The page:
This wave of drug addictions is eating at the heart of our beautiful State.
I know that you have almost certainly been asked the same question I have—What can we do to stop this affliction?
And I know that, entirely separate from the court system, you are addressing some of the big-picture and long-term answers.
In the Courts. So I will focus on a few of the resources that could make a difference right now when judges are faced with people struggling with addictions.
We have seen the human costs of addiction in every docket: criminal, child protection, family, and even foreclosures.
What is all too clear is that, because the causes and cures for addiction are as varied as they are for any disease, no cookie cutter solution will work.
And, although we must expect that the individual will take personal responsibility for his or her recovery, the first steps on the road to health require intense interventions and oversight.
The Drug Courts, with their focused and intense oversight, hold real promise for specific individuals, but we should be clear-eyed about this.
Drug Courts cannot do it all. Even if all of the Drug Courts, including Bangor, were up and running at full capacity, only about 350 people, optimistically, would have the opportunity to find a sober life through the Drug Courts.
But you heard the numbers: There were 54,000 new criminal cases filed in 2015.
There were 1,800 Schedule W drug-related convictions in just one year, and that does not include any of the other crimes, like theft, assault, and burglaries, alleged to be perpetrated by people desperate to pay for their next fix.
We must take our solutions to scale.
How do we bring this all together in the courts?
First, as I mentioned earlier, eliminating the criminal backlogs will allow the courts to reach the cases much earlier. This has substantial benefits in both the alleged drug trafficking cases, and the cases where addiction is the root of the charges.
Next, I suggest that we must create expanded options for each stage of the criminal justice process, including pre-charge diversion, post-charge diversion, and sentencing, and we must be ready with dual-diagnosis treatment when mental health issues play a role.
There are many new and innovative treatment options that are being tested throughout the country, and I will not try to address all the good ideas that are emerging.
But I will suggest a few basic resources that could go a very long way.
Housing. First, every judge in Maine will tell you that residential resources are a missing component in the system, for both adults and youth.
Maine needs options for graduated treatment housing that will allow people seeking recovery to be diverted from incarceration, and in other cases to be transitioned from incarceration into treatment housing, including residential treatment, treatment-based step-down housing, and sober houses.
Some will need a longer time in treatment housing, and others can graduate quickly to sober houses. The increased availability of ankle bracelets could allow great flexibility while sentenced defendants are still in recovery housing.
Testing. Next, the oversight providers need resources for constant testing.
New evidence-based practices are emerging that indicate that consistent testing actually works wonders in encouraging sobriety.
Case Management. Finally, because treatment providers and families cannot do it all, well-trained case managers to guide those in recovery are critical to this process.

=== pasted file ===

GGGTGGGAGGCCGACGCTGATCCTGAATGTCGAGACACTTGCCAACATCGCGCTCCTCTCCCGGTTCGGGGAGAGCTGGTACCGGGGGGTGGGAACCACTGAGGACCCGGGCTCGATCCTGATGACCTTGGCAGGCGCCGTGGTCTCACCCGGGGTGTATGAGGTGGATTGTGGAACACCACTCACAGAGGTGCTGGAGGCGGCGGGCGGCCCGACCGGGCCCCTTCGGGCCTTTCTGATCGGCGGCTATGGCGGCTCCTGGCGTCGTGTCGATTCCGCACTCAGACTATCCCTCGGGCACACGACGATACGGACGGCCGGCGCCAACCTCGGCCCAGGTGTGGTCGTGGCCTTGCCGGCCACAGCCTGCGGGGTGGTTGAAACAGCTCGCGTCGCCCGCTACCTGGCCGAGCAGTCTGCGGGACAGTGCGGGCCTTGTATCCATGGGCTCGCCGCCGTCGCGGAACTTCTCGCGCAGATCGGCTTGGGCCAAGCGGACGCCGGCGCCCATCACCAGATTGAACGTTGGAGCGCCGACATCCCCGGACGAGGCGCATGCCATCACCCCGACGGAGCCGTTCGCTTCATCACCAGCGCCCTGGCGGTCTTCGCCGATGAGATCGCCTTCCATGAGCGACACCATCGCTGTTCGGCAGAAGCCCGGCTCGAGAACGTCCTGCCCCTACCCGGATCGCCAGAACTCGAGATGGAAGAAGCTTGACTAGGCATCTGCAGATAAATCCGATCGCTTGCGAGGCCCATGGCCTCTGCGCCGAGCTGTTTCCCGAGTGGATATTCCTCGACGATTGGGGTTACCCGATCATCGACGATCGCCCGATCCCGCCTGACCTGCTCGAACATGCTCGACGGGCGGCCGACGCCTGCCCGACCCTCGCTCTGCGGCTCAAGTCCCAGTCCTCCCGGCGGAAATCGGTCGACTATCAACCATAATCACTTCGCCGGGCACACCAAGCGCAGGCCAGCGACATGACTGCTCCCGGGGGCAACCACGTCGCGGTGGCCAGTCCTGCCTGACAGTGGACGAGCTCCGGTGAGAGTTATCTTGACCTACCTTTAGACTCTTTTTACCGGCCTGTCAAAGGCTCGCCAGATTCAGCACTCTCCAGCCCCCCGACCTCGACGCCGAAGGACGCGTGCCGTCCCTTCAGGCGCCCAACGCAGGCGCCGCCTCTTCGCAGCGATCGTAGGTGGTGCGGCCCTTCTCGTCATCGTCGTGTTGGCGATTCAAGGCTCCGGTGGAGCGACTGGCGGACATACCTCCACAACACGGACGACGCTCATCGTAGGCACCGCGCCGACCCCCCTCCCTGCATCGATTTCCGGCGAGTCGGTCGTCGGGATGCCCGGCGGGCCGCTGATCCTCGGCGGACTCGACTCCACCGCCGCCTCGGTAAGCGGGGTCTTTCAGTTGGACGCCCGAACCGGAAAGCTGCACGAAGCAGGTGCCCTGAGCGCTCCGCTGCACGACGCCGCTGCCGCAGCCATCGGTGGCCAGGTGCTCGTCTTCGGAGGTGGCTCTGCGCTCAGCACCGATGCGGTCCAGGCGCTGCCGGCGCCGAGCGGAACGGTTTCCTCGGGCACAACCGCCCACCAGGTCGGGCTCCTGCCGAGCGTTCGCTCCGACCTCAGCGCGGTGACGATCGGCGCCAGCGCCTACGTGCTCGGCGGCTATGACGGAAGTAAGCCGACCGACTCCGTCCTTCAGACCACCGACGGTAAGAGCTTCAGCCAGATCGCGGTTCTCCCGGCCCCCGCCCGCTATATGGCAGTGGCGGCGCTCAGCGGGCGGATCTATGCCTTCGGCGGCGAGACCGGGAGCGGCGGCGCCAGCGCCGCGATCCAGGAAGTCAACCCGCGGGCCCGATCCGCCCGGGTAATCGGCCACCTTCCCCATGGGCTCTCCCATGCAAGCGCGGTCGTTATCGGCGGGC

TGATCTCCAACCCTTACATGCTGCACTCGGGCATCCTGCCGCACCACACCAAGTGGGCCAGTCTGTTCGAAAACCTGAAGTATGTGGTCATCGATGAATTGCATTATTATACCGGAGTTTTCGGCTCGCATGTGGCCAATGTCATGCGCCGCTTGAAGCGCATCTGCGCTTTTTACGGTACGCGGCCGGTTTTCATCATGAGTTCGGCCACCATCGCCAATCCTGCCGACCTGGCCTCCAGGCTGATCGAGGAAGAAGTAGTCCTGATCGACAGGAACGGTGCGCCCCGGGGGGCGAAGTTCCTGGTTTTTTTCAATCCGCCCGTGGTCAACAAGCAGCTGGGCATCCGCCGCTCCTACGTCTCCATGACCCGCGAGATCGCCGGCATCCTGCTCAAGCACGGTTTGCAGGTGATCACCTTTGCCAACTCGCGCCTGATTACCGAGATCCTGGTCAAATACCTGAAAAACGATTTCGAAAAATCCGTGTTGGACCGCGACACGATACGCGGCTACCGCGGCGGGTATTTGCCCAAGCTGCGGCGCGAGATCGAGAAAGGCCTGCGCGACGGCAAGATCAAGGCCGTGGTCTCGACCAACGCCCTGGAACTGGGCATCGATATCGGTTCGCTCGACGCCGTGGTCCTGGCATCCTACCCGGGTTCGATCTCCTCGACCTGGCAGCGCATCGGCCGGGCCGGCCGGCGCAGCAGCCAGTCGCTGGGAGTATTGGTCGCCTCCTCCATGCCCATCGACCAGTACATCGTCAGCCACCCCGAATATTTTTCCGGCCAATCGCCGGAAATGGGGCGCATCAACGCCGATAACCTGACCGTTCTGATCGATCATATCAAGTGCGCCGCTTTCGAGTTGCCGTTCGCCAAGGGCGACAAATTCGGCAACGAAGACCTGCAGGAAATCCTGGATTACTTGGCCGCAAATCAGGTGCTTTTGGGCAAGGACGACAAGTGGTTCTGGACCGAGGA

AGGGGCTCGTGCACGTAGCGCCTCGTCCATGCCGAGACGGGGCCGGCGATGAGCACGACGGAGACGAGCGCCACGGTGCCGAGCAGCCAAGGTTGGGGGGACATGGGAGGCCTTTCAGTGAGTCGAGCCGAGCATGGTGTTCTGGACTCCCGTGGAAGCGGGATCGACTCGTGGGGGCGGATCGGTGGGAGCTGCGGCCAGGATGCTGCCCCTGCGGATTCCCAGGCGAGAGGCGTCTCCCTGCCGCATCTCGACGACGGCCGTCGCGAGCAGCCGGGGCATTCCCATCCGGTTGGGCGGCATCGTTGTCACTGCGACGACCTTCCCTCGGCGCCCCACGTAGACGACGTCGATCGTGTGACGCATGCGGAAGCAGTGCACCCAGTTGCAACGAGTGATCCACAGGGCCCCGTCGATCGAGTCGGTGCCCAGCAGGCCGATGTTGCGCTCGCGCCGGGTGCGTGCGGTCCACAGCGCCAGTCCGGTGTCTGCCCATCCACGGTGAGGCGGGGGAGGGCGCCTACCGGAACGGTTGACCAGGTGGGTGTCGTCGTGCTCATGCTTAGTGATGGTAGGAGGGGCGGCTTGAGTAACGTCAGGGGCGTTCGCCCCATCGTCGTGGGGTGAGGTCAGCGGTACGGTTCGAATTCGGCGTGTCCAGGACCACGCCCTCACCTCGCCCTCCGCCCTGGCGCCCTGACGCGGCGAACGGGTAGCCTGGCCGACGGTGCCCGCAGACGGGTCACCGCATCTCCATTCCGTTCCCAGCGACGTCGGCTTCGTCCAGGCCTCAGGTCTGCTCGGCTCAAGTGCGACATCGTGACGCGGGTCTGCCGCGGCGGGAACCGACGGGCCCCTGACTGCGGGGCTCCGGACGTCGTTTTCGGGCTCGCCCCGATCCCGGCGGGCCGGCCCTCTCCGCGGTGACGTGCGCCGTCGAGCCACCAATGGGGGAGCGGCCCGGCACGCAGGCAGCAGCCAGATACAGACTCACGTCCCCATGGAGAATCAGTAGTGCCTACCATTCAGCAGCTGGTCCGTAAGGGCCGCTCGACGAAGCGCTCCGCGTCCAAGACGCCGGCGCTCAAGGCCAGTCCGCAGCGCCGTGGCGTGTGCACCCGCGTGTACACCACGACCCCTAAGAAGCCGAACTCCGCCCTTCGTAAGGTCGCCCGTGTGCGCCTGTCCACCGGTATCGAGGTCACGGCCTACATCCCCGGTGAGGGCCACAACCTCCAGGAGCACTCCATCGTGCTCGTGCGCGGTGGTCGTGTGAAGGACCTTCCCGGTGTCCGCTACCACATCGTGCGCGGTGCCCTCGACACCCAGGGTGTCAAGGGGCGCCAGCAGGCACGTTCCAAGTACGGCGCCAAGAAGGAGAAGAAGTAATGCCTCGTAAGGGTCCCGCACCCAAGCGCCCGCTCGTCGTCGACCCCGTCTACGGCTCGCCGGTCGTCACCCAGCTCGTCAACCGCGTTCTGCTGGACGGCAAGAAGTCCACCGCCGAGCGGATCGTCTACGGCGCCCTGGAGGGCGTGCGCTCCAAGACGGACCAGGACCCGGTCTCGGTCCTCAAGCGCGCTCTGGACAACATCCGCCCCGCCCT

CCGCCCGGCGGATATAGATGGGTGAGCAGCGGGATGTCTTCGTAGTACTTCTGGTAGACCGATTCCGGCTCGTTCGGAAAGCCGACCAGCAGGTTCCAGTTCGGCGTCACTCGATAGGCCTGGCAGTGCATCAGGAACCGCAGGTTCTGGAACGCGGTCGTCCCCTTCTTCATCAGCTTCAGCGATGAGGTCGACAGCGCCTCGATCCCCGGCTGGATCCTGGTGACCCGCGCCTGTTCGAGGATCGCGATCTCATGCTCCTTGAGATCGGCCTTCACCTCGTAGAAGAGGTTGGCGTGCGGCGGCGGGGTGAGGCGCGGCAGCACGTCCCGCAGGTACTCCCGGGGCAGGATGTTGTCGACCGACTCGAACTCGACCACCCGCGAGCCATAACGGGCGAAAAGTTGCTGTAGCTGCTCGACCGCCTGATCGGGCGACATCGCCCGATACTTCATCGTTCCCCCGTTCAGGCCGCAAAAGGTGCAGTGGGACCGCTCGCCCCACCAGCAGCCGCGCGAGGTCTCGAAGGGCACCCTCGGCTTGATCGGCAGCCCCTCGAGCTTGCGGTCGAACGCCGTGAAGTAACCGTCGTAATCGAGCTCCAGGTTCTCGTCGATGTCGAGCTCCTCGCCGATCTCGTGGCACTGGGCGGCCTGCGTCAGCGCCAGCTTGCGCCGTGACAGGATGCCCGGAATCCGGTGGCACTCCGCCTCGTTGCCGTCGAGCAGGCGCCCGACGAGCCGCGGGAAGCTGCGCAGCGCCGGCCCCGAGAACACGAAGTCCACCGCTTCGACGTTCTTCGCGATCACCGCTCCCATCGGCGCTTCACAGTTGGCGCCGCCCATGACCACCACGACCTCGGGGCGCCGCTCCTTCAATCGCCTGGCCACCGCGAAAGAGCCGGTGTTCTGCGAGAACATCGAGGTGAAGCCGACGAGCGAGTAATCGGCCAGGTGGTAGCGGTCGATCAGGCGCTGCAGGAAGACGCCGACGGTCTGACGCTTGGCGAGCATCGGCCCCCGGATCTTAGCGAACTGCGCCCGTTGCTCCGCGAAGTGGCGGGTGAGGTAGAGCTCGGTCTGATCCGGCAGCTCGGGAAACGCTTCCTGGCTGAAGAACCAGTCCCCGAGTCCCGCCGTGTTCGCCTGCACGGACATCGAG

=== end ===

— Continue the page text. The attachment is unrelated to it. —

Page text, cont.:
Individuals attempting to rise from the fog of addiction do not always exercise good judgment, and navigating the intertwined criminal justice and treatment systems can be difficult for the even the healthiest of us.
Case managers can be a bridge to treatment providers, can eliminate the wasted resources of missed appointments, and can coordinate with treatment providers to make the necessary adjustments that assure that the plan for that individual is actually working.
We must understand and anticipate that the path to sobriety is not always a straight path. Case managers and skilled treatment providers can be ready to adjust treatment options while reinforcing personal accountability.
The very successful Veterans Court, with its extraordinary case manager, TJ Wheeler, is a wonderful example of that model.
Finally, there is one thing we cannot do regarding this challenge.
We cannot allow ourselves to be discouraged.
This is Maine; we always find a way to collaborate when Maine people need solutions.
We will need to be creative and to stay on top of the latest research.
Working together, we have successfully addressed so many challenges. In recent years, those efforts resulted in an increase in high school graduation rates, and the collaborative work with juvenile justice has been so successful that one entire facility is no longer needed for detaining youth.
So—do not lose hope.
We can and we will find our way to similar success in turning back the horror of addictions.
A Note of Gratitude
Finally, I take a moment for a personal note of gratitude.
This year, my seven-year term as Chief Justice came to an end. As with all other Maine state court judges, reappointment happens only if the Governor, the Judiciary Committee, and the Senate decide that the work of the Chief Justice should continue.
The opportunity for the other Branches of Government to change the direction of Justice and to reconsider previous judicial appointments is critical to Maine's constitutional structure.
I strongly support this method of selecting judges, and I often speak publicly about the stark contrast with other States or the federal system, where judges are either appointed for life, or the converse, where judges must run for office in partisan elections, and therefore must raise money from the very people who will appear before them.
Maine's system is, I believe, the best in the country.
But, after all of my public support for this system, I confess to you today that when it comes time for my own reappointment to be considered
—it becomes clear that I talk a big game.
I realize that all of you go through a similar process every two years, as you wait for voters to decide who will return to the State House, and I may have been insufficiently sympathetic to your worries and efforts!
I want to take a moment to thank every one of you who went out of your way to say something kind and supportive to me in these last weeks.
To all of the Judiciary Committee members who are keenly interested in the future of justice,
To the Maine Senate for your extraordinary and eloquent support,
To all of you, every one of you, for your respect through the years, and
To Governor LePage,
I thank you all for supporting our vision of an effective, efficient, and most of all fair system of justice.
Thank you for everything you do for the people of Maine.